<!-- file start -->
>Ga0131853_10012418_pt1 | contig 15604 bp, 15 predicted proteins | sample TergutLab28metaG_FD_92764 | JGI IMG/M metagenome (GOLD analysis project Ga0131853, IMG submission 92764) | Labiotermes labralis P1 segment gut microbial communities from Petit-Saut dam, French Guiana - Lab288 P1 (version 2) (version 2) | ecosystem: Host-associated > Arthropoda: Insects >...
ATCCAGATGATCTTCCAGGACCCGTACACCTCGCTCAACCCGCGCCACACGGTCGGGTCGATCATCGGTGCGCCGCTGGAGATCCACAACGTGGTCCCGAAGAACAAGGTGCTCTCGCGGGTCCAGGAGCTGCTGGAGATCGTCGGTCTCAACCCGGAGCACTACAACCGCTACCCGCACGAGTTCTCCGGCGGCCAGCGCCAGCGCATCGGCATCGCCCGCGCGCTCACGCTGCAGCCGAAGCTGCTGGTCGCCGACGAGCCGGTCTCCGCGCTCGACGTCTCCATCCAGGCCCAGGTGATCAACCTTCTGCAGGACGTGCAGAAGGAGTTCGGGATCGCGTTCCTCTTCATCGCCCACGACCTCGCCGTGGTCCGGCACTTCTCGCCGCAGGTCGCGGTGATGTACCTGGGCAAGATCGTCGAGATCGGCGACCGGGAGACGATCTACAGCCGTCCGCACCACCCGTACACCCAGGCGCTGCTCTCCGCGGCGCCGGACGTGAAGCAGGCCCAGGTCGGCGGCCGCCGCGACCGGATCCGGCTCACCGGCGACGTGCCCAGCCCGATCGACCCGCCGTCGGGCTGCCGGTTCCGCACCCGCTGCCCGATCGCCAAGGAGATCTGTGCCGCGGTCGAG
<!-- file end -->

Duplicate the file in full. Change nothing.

>Ga0131853_10012418_pt1 | contig 15604 bp, 15 predicted proteins | sample TergutLab28metaG_FD_92764 | JGI IMG/M metagenome (GOLD analysis project Ga0131853, IMG submission 92764) | Labiotermes labralis P1 segment gut microbial communities from Petit-Saut dam, French Guiana - Lab288 P1 (version 2) (version 2) | ecosystem: Host-associated > Arthropoda: Insects >...
ATCCAGATGATCTTCCAGGACCCGTACACCTCGCTCAACCCGCGCCACACGGTCGGGTCGATCATCGGTGCGCCGCTGGAGATCCACAACGTGGTCCCGAAGAACAAGGTGCTCTCGCGGGTCCAGGAGCTGCTGGAGATCGTCGGTCTCAACCCGGAGCACTACAACCGCTACCCGCACGAGTTCTCCGGCGGCCAGCGCCAGCGCATCGGCATCGCCCGCGCGCTCACGCTGCAGCCGAAGCTGCTGGTCGCCGACGAGCCGGTCTCCGCGCTCGACGTCTCCATCCAGGCCCAGGTGATCAACCTTCTGCAGGACGTGCAGAAGGAGTTCGGGATCGCGTTCCTCTTCATCGCCCACGACCTCGCCGTGGTCCGGCACTTCTCGCCGCAGGTCGCGGTGATGTACCTGGGCAAGATCGTCGAGATCGGCGACCGGGAGACGATCTACAGCCGTCCGCACCACCCGTACACCCAGGCGCTGCTCTCCGCGGCGCCGGACGTGAAGCAGGCCCAGGTCGGCGGCCGCCGCGACCGGATCCGGCTCACCGGCGACGTGCCCAGCCCGATCGACCCGCCGTCGGGCTGCCGGTTCCGCACCCGCTGCCCGATCGCCAAGGAGATCTGTGCCGCGGTCGAG